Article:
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Posted: July 31, 2009

Keeping Seniors Healthy

Secondhand Smoke and Caregiving

Q. I’m a 40-year-old nonsmoker and live with and care for my aging father who smokes like the proverbial chimney around the house. I’m afraid of what it’s doing to his health and mine. What can I do to get him to quit?

A. Tell him he may be killing himself by smoking – and you with his secondhand smoke. It’s as simple and serious as that.

Secondhand smoke -- also called environmental tobacco smoke (ETS) -- is made up of the “sidestream” smoke from the end of a cigarette, pipe, or cigar, and the “mainstream” smoke that is exhaled.

Nonsmokers exposed to secondhand smoke absorb the same 4,000 chemical compounds that smokers do. More than 60 of these compounds are known or suspected to cause cancer.

Each year, in the United States alone, secondhand smoke is responsible for about 40,000 deaths from heart disease, and about 3,000 lung-cancer deaths,

Secondhand smoke causes increased cardiovascular risks by damaging blood vessels, decreasing your ability to exercise and altering blood cholesterol levels.

Some research indicates that people exposed to a spouse's cigarette smoke for several decades are about 20% more likely to have lung cancer. Those who are exposed long-term to secondhand smoke in the workplace or social settings may increase their risk of lung cancer by about 25%.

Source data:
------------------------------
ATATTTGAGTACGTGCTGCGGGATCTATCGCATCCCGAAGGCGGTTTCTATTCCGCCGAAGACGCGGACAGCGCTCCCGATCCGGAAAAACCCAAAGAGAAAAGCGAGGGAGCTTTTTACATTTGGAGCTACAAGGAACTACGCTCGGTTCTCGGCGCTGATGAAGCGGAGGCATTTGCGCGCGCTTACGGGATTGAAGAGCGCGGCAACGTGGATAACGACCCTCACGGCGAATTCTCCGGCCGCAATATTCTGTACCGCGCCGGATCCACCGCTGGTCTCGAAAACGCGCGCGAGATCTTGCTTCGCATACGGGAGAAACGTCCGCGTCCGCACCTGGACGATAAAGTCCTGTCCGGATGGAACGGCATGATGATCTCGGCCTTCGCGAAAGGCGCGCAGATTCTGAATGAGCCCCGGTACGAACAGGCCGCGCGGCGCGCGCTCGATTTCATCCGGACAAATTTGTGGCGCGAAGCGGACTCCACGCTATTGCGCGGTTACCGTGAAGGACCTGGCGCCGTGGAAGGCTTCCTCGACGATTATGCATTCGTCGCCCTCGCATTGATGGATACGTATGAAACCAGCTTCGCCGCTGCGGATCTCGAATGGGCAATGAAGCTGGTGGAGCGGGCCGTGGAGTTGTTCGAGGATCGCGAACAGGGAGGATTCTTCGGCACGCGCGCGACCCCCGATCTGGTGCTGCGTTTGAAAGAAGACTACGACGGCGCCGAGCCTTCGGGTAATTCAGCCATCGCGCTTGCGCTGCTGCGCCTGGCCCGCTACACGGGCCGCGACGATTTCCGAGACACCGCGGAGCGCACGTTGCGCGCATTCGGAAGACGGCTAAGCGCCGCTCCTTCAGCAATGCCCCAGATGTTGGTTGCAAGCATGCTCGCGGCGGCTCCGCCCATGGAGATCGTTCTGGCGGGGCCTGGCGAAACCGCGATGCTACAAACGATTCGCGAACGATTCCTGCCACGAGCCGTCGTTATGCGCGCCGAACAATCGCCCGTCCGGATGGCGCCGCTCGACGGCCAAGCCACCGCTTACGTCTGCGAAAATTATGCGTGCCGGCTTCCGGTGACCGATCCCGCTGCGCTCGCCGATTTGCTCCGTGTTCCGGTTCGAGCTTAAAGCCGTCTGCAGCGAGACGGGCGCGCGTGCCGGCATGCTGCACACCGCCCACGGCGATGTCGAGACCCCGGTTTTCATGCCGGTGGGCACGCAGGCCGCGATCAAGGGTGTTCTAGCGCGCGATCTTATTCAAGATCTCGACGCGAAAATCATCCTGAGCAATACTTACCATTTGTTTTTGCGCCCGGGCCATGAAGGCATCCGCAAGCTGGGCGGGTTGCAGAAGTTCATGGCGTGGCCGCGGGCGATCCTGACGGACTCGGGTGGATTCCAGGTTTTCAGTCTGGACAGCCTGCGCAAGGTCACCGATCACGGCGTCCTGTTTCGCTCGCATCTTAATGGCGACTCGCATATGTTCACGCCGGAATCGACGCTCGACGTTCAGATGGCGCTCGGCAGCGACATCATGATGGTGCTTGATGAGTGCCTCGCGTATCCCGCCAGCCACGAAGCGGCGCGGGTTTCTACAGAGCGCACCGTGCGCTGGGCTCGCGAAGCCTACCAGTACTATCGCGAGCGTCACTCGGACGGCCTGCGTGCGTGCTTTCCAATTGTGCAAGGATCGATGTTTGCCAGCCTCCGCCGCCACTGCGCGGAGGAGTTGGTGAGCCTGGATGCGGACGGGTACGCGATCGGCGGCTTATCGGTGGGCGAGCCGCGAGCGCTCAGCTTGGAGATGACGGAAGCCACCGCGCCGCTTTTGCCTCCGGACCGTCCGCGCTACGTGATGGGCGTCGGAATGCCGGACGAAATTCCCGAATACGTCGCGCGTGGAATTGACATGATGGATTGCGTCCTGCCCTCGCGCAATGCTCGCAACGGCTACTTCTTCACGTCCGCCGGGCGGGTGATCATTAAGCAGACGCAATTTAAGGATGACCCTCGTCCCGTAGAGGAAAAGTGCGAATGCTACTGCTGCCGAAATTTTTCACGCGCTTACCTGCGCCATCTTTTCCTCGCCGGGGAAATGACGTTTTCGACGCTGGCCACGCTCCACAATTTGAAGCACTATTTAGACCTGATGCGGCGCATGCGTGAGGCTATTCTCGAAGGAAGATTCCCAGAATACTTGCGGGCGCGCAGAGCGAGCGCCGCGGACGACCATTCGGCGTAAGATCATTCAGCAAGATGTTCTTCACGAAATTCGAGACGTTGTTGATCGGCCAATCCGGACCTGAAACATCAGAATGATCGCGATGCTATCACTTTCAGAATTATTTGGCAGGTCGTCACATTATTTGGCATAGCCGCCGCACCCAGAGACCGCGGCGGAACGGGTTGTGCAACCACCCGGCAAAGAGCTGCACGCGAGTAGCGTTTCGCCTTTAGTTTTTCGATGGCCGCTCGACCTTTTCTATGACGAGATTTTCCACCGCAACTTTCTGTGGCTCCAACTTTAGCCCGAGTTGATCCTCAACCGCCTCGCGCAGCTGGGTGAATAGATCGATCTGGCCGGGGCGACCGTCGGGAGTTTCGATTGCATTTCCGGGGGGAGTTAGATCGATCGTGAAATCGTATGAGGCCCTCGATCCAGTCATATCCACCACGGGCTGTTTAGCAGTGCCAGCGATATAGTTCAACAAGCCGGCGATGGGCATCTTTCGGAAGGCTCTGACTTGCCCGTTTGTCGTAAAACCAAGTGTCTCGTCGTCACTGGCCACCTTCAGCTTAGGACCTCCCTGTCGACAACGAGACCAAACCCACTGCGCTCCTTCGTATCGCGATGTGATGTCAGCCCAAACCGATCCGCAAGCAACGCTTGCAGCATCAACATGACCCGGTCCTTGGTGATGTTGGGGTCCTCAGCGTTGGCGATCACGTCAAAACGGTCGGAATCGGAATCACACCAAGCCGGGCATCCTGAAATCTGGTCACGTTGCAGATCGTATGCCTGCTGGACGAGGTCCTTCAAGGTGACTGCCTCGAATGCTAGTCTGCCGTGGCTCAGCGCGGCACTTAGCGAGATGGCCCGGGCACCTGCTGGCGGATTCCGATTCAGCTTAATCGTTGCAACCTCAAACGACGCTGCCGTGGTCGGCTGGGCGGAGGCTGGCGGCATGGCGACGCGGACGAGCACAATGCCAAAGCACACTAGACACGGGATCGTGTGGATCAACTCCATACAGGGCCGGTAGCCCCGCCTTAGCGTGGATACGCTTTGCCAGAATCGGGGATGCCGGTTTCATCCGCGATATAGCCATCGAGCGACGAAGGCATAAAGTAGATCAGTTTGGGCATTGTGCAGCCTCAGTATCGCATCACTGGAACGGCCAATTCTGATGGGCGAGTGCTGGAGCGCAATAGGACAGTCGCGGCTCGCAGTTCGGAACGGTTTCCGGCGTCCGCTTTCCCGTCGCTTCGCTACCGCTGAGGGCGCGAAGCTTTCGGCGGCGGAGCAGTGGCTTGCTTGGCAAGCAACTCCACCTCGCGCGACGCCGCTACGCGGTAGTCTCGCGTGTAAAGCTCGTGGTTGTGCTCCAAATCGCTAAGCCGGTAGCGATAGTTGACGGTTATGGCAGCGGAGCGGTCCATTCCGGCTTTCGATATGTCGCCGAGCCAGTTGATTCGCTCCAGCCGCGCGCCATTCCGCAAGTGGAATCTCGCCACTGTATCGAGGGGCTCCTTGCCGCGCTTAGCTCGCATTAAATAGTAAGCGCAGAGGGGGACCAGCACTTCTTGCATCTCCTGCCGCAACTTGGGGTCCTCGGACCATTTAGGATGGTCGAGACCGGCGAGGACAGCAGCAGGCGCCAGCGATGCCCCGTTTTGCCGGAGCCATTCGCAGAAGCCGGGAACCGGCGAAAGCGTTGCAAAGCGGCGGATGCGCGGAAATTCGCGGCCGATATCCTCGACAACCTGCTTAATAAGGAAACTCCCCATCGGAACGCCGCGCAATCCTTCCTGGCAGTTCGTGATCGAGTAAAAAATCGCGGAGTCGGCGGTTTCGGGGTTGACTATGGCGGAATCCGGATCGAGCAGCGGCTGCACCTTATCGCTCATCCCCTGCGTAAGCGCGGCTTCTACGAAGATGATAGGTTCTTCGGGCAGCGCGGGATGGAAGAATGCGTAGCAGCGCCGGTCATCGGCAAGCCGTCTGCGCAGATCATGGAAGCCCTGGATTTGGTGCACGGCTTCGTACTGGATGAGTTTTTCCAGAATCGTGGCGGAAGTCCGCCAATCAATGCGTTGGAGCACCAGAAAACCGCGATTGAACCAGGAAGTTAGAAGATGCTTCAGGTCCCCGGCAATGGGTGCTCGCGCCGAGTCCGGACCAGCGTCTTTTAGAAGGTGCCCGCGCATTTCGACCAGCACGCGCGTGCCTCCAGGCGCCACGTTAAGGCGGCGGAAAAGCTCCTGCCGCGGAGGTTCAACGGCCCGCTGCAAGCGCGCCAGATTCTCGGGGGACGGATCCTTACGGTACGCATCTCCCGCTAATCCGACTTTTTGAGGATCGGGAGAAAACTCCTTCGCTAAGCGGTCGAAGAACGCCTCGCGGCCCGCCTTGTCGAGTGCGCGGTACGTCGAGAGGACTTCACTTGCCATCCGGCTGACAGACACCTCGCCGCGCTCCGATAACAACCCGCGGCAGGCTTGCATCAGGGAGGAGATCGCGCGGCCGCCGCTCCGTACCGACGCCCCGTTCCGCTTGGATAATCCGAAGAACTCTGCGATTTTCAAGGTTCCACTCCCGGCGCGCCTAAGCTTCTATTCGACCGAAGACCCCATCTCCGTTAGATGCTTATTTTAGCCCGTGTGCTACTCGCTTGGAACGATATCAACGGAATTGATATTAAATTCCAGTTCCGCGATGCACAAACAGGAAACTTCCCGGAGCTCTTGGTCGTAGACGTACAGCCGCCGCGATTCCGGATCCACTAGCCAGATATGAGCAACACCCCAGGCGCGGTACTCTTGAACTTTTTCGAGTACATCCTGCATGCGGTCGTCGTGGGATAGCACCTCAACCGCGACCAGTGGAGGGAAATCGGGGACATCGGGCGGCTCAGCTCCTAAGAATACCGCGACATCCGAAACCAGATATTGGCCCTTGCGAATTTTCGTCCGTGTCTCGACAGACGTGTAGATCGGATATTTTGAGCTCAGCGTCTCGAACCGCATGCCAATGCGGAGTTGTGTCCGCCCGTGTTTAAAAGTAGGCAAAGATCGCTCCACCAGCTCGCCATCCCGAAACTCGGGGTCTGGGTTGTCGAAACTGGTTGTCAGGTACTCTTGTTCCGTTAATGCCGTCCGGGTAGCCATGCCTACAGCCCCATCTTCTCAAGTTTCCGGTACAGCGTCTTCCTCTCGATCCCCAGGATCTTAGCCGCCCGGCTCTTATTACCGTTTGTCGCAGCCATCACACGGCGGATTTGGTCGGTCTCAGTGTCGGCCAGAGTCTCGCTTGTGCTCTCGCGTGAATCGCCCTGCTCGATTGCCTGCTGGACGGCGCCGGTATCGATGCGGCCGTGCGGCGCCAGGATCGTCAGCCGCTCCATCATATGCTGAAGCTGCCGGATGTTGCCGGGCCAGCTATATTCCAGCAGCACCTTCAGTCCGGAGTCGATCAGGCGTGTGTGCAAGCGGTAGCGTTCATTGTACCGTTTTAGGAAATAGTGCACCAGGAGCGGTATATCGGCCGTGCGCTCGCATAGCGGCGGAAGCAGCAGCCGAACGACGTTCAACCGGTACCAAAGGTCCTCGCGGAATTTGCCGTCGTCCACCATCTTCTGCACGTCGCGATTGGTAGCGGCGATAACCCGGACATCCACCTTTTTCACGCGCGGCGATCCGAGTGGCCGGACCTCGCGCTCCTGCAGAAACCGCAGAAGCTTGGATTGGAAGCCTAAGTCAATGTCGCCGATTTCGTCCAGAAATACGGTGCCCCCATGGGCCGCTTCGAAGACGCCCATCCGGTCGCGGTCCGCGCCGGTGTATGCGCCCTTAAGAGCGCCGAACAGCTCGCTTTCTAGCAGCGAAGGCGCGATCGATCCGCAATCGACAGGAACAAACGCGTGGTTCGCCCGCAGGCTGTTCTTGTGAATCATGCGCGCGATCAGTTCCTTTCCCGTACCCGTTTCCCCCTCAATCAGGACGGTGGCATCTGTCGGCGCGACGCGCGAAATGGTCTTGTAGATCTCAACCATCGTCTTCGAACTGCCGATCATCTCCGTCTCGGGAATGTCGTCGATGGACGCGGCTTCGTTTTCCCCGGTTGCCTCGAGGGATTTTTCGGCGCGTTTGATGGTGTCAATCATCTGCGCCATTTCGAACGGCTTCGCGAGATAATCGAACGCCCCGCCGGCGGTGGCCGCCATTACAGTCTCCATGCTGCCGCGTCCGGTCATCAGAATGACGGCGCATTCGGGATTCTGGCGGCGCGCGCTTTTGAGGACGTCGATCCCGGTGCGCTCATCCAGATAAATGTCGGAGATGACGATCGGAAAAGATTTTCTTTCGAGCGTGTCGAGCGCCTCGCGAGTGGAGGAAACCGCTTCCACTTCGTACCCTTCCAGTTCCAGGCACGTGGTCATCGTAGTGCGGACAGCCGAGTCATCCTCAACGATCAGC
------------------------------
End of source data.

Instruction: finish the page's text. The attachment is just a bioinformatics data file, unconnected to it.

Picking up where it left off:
Some of the components found in tobacco smoke that are known to cause cancer or are suspected to be carcinogenic include: formaldehyde, arsenic, cadmium, benzene and ethylene oxide.

Here are a few other chemicals in tobacco smoke along with their effects: ammonia (irritates lungs), carbon monoxide (hampers breathing), methanol (toxic when inhaled) and hydrogen cyanide (interferes with respiration).

Throughout the world, governments are taking action against smoking in public places, both indoors and outdoors. Smoking is either banned or restricted in public transportation. Several local communities have enacted nonsmokers’ rights laws, most of which are stricter than state laws.

Although air-conditioning may remove the visible smoke in your home, it can't remove the particles that continue to circulate and are hazardous to your health, so don’t delude yourself that running the AC is the answer to secondhand smoke dangers.

To solve your problem, you should try to get your father to seek help in fighting his addiction to nicotine. There are many programs available.  Call your doctor for some recommendations. Meanwhile, for your own health, you should insist that he not smoke in the house.


Fred Cicetti is a freelance writer who specializes in health. He has been writing professionally since 1963. Before he began freelancing, he was a reporter and columnist for three daily newspapers in New Jersey. He has written two published novels: Saltwater Taffy, and Local Angles. You can send your health-related questions to Fred at fred@healthygeezer.com.

© 2009 Pederson Publishing, Inc. All Rights Reserved.
Commercial use, redistribution or other forms of reuse of this information is strictly prohibited without the prior written permission of Pederson Publishing.
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